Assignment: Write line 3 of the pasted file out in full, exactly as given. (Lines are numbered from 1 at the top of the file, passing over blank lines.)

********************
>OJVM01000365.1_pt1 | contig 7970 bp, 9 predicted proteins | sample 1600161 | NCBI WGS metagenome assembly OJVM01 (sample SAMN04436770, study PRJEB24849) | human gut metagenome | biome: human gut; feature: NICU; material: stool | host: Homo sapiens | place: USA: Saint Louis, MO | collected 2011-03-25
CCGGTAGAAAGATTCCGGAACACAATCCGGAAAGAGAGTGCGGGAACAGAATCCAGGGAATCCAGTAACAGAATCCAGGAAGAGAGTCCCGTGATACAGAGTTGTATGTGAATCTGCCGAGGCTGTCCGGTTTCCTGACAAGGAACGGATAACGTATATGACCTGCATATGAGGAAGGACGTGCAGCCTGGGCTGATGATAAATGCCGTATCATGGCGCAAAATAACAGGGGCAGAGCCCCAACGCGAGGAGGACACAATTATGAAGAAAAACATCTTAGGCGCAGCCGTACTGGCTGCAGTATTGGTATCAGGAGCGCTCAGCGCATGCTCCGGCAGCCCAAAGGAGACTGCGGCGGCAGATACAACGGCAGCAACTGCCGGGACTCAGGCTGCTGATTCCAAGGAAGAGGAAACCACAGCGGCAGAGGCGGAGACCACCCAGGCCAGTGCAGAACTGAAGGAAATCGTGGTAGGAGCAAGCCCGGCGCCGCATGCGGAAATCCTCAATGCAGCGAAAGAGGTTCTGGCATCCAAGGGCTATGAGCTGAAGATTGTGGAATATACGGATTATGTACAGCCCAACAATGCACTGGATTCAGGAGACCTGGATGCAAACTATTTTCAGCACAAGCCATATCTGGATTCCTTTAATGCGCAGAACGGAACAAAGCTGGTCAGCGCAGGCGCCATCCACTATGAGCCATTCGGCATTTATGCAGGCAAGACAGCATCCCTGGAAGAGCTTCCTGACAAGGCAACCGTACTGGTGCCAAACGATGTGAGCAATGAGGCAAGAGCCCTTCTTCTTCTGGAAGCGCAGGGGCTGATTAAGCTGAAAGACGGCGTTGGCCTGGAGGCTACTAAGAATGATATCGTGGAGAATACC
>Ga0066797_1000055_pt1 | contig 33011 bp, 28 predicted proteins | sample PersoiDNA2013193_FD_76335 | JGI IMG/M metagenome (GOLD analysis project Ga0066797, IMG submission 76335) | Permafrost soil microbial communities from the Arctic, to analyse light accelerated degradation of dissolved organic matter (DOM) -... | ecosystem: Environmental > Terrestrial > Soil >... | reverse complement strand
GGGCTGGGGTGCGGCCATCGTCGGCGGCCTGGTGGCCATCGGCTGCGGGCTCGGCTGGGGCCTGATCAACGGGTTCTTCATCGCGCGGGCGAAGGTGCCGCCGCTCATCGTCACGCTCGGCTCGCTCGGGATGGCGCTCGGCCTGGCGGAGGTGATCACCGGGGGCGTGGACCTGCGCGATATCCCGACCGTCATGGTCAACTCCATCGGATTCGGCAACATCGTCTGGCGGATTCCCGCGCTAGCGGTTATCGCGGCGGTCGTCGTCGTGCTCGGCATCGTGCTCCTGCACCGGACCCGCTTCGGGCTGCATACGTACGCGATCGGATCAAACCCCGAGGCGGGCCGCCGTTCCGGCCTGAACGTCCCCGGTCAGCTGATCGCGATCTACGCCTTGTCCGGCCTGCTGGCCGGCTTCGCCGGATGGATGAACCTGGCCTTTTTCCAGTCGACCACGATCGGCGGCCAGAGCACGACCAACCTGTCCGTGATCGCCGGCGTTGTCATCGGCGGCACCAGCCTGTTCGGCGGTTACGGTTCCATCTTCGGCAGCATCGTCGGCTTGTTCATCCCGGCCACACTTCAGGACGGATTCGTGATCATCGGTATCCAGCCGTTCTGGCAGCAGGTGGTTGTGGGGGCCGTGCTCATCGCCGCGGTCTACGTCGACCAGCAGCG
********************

>Ga0066797_1000055_pt1 | contig 33011 bp, 28 predicted proteins | sample PersoiDNA2013193_FD_76335 | JGI IMG/M metagenome (GOLD analysis project Ga0066797, IMG submission 76335) | Permafrost soil microbial communities from the Arctic, to analyse light accelerated degradation of dissolved organic matter (DOM) -... | ecosystem: Environmental > Terrestrial > Soil >... | reverse complement strand